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Blog by DisasterSafety.org

When it comes to winter in the midwest, we all know that snow and ice are a given! In order to protect your home and roof from damage, you can follow these recommendations.

  1. Evaluate your risk
    Melting snow tends to more quickly run off steep sloped roofs with slopes greater than 3 inches of slope in 12 inches of horizontal distance, particularly the steeper ones that are typically found on houses in northern climates.

    Ice and snow tend to more readily accumulate on low slope and flat roofs over porches or parts of a home that are next to a taller section of the house, especially during high winds.

  2. Estimate how much weight your roof can support
    Unless the roof structure is damaged or decayed, most residential roofs regardless of the location of the house should be able to support 20 pounds per square foot of snow before they become stressed.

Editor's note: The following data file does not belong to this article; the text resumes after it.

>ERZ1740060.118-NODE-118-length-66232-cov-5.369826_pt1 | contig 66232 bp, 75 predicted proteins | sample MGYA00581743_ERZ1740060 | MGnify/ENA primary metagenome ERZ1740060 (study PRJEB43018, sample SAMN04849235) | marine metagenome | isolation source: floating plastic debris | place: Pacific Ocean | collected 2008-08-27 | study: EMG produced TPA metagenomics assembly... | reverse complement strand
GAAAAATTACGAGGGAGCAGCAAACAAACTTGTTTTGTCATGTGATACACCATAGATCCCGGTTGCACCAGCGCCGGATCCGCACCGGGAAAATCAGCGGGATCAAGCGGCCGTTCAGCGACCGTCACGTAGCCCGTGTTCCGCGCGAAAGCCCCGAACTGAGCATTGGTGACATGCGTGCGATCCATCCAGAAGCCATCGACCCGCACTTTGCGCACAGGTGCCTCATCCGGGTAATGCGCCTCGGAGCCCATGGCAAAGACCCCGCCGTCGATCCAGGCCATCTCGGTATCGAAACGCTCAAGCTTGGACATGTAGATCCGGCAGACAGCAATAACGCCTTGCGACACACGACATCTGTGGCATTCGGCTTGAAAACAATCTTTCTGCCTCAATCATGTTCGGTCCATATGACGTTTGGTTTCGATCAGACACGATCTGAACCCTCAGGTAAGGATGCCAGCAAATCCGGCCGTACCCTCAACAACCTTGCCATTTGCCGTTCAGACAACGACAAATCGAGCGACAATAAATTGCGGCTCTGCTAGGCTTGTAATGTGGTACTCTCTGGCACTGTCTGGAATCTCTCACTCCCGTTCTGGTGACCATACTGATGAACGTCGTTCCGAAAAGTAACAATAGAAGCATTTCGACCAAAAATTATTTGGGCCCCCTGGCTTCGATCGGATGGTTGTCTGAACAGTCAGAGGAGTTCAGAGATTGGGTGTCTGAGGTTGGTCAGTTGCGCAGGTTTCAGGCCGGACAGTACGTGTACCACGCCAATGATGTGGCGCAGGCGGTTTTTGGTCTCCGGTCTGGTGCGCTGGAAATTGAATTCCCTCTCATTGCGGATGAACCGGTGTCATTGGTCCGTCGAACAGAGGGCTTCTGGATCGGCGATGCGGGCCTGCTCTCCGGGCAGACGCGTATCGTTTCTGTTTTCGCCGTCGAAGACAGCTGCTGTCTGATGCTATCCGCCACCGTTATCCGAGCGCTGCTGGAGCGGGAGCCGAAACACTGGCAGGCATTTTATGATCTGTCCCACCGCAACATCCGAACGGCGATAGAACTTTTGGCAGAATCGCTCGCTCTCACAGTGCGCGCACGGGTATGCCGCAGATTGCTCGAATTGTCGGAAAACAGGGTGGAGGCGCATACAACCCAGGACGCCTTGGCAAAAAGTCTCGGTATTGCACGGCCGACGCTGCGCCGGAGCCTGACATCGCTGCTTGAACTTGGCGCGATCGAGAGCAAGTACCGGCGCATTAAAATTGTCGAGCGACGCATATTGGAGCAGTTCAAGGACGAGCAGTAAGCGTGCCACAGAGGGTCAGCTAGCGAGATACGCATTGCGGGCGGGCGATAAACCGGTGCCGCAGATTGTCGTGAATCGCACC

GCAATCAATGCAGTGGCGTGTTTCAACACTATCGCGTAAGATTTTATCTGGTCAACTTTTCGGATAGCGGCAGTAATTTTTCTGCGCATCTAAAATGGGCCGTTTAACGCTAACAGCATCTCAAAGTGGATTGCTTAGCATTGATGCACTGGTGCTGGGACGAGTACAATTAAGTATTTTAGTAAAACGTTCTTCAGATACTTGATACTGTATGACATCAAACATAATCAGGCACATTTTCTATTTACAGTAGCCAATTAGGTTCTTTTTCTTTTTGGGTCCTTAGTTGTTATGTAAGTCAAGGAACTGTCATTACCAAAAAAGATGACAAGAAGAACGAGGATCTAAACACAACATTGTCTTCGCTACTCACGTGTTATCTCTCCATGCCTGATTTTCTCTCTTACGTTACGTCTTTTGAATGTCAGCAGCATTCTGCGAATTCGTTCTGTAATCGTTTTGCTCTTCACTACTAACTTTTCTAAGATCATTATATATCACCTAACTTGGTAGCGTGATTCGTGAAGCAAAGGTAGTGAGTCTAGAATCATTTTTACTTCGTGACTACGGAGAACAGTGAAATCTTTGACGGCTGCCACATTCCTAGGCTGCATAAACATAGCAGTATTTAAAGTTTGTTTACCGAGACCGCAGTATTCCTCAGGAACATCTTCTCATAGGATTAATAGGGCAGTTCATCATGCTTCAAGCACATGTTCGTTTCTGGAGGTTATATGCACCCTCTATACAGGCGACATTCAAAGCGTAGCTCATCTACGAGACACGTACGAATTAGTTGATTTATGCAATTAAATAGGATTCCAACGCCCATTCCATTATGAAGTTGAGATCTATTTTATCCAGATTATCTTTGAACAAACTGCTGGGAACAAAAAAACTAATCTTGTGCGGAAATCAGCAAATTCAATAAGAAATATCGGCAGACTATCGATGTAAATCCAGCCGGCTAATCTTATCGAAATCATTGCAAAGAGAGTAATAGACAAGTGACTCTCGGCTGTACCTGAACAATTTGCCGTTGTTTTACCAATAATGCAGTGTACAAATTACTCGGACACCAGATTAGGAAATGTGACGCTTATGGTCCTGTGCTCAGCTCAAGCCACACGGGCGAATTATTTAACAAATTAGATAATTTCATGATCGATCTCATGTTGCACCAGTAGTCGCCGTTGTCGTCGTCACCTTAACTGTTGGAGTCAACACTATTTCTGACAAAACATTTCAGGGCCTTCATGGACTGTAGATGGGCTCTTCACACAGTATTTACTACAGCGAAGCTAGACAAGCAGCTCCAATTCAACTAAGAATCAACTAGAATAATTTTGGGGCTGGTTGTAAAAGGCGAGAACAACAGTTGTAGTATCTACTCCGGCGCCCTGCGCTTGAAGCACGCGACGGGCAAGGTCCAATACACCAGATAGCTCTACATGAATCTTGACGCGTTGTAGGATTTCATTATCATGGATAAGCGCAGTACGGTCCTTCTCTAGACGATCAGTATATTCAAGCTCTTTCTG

In some areas of New England and in mountainous areas throughout the U.S., snow loads used in home design may be considerably higher, and the roofs may be able to resist a greater depth of snow.

    If you live in an area known for lots of snow, you can probably check with your building department to find out if higher loads were used at the time your home was built.

  3. Estimate how much the snow on your roof weighs
    Fresh snow: 10-12 inches of new snow is equal to 1 inch of water, or about 5 pounds per square foot of roof space, so you could have up to 4 feet of new snow before the roof will become stressed.

    Packed snow: 3-5 inches of old snow is equal to 1 inch of water, or about 5 pounds per square foot of roof space, so anything more than 2 feet of old snow could be too much for your roof to handle.

    Total accumulated weight: 2 feet of old snow and 2 feet of new snow could weigh as much as 60 pounds per square foot of roof space, which is beyond the typical snow load capacity of most roofs.

    Ice: one inch of ice equals one foot of fresh snow.

  4. Remove snow from your roof
    If the loads you estimate based on the thickness of the various types of snow and ice exceed 20-25 per square foot, you should consider removing snow from your roof.

    For safe removal that won’t endanger you or damage your roof, hire a snow removal contractor.

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